As she does, the music on Triangle is variously beautiful, cinematic, emotive, expressive, heartfelt and hopeful. Especially as Susanna’s vocals take centre-stage. She breathes life, meaning and emotion into the lyrics on Triangle. Susanna is at her best on the ballads as she delivers a series of vocal masterclasses. Other times, the music on Triangle changes, becoming dark, melancholy and wistful. This is part of what’s a captivating and cerebral album, Triangle. Its ruminative and invites reflection and introspection on Susanna musings on mortality and religion. The result of Susanna’s musings can be found on Triangle, and are what she describes as: “music for lost souls,” where “nothing is holy, nothing is sacred.” 


The Trondheim Jazz Orchestra, Kim Myhr and Jenny Hval-In The End His Voice Will Be The Sound Of Paper.

The Trondheim Jazz Orchestra, Kim Myhr and Jenny Hval premiered  In The End His Voice Will Be The Sound Of Paper was premiered at the 2012 Ultima Oslo Contemporary Music Festival. Four years later,  In The End His Voice Will Be The Sound Of Paper was released by Hubro Music. It’s been well worth the wait.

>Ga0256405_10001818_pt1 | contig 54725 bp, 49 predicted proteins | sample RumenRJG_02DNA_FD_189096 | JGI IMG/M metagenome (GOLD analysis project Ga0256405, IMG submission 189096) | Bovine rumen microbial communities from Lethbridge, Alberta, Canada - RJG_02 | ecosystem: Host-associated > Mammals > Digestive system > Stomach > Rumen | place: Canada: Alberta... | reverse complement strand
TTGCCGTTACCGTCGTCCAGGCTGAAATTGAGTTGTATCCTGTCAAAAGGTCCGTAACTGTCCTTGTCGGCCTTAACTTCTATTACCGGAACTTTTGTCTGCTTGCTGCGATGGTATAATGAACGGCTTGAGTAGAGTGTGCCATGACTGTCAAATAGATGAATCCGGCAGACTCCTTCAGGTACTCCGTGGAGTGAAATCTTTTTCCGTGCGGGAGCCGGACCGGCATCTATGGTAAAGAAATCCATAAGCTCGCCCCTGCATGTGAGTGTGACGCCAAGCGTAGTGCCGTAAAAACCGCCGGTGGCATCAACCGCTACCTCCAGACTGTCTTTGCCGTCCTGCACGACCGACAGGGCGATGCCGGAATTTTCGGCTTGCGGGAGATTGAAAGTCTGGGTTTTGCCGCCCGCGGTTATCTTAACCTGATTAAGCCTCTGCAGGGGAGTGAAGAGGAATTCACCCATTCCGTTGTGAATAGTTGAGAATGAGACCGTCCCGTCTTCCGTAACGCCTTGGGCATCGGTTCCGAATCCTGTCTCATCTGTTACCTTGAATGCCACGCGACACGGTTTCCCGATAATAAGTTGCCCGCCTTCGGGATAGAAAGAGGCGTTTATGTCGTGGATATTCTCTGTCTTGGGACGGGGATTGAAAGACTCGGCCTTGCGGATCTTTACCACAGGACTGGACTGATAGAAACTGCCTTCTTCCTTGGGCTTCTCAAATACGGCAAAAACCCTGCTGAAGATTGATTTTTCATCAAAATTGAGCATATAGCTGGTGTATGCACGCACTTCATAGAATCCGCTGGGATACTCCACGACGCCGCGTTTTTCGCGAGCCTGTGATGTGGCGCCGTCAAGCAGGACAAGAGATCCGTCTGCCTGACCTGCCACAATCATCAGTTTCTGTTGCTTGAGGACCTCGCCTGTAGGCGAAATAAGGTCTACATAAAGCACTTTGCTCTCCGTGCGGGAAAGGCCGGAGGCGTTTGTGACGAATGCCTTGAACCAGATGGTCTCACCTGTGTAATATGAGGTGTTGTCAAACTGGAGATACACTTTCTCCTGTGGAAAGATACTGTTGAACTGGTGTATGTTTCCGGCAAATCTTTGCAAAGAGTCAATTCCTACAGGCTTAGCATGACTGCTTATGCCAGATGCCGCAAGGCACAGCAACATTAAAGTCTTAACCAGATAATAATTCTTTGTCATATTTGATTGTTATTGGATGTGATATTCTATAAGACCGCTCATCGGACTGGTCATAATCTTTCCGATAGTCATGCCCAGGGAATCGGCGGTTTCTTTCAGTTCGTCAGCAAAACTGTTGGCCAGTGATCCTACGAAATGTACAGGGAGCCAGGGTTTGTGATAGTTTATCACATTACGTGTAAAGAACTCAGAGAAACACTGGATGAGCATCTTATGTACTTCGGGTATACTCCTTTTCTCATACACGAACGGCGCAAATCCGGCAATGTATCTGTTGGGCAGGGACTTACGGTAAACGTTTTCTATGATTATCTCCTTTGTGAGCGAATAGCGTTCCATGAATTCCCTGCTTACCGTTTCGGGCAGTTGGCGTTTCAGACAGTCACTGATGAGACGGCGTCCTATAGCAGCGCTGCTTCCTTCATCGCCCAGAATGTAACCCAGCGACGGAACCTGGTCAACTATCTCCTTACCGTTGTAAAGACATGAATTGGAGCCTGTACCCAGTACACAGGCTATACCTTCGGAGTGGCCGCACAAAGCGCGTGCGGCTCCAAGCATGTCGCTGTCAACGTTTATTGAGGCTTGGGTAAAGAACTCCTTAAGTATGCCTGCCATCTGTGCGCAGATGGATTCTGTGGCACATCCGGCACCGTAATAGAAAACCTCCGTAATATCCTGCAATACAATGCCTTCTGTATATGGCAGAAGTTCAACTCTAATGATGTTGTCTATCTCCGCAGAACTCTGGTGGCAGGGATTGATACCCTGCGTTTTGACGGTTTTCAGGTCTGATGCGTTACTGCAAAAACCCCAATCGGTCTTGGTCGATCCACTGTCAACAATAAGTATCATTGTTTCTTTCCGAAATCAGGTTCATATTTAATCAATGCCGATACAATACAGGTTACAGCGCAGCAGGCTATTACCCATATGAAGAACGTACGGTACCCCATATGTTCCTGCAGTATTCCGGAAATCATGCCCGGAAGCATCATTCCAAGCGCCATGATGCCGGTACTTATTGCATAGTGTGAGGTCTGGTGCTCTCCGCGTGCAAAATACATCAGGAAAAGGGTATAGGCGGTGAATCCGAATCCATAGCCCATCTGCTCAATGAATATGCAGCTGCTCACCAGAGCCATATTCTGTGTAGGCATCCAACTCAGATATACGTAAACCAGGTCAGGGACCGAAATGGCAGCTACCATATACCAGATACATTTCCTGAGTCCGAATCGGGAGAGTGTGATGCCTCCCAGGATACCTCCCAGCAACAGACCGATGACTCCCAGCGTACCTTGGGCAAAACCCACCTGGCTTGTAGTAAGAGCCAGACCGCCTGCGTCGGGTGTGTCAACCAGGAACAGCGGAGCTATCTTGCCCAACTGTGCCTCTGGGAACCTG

The music is beautiful, ethereal, melodic and mesmeric, but also captivating, dramatic, melancholy and otherworldly. Always, the music is innovative, with surprises in store for the listener. Almost seamlessly, avant-garde, Feldmanian music, folk, free jazz, improvisational music and even elements of pop shine through.The Feldmanian, folk and pop influences come courtesy of one of Norway’s finest vocalists, Jenny Hval. Her voice is variously beautiful, despairing, elegiac, emotive, heartfelt and wistful. Sometimes, her vocal is transformed into what’s akin to a musical instrument. When this happens, Jenny joins The Trondheim Jazz Orchestra and Kim Myhr in creating a truly captivating album. 

It’s also an album that’s full of subtleties, surprises and nuances. That’s why it’s an album that one will never tire of. Another is the music is innovative. The Trondheim Jazz Orchestra, Kim Myhr and Jenny Hval push musical boundaries to their limits, and continually combine musical genres in the pursuit of musical excellence throughout  In The End His Voice Will Be The Sound Of Paper. They certainly succeed in doing so.


Yuri Gagarin-At The Center Of All Infinity.